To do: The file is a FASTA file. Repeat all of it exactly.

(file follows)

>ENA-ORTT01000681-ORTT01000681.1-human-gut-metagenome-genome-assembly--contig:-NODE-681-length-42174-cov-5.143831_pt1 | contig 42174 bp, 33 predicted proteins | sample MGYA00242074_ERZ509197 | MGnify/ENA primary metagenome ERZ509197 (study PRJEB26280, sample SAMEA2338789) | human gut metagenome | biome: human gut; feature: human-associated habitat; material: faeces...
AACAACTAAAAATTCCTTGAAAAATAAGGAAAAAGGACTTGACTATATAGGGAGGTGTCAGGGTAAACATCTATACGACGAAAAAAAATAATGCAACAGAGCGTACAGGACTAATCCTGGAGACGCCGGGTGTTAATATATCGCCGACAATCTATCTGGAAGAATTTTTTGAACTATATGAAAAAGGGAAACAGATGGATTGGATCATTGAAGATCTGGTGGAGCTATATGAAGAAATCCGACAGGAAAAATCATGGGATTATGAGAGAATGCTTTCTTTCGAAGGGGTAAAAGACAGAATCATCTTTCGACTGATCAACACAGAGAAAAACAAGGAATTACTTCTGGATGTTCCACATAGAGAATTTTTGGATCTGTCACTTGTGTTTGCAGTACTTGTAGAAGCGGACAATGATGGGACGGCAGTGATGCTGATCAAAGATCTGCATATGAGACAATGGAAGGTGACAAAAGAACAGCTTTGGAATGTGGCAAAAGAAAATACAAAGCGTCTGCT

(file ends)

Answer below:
>ENA-ORTT01000681-ORTT01000681.1-human-gut-metagenome-genome-assembly--contig:-NODE-681-length-42174-cov-5.143831_pt1 | contig 42174 bp, 33 predicted proteins | sample MGYA00242074_ERZ509197 | MGnify/ENA primary metagenome ERZ509197 (study PRJEB26280, sample SAMEA2338789) | human gut metagenome | biome: human gut; feature: human-associated habitat; material: faeces...
AACAACTAAAAATTCCTTGAAAAATAAGGAAAAAGGACTTGACTATATAGGGAGGTGTCAGGGTAAACATCTATACGACGAAAAAAAATAATGCAACAGAGCGTACAGGACTAATCCTGGAGACGCCGGGTGTTAATATATCGCCGACAATCTATCTGGAAGAATTTTTTGAACTATATGAAAAAGGGAAACAGATGGATTGGATCATTGAAGATCTGGTGGAGCTATATGAAGAAATCCGACAGGAAAAATCATGGGATTATGAGAGAATGCTTTCTTTCGAAGGGGTAAAAGACAGAATCATCTTTCGACTGATCAACACAGAGAAAAACAAGGAATTACTTCTGGATGTTCCACATAGAGAATTTTTGGATCTGTCACTTGTGTTTGCAGTACTTGTAGAAGCGGACAATGATGGGACGGCAGTGATGCTGATCAAAGATCTGCATATGAGACAATGGAAGGTGACAAAAGAACAGCTTTGGAATGTGGCAAAAGAAAATACAAAGCGTCTGCT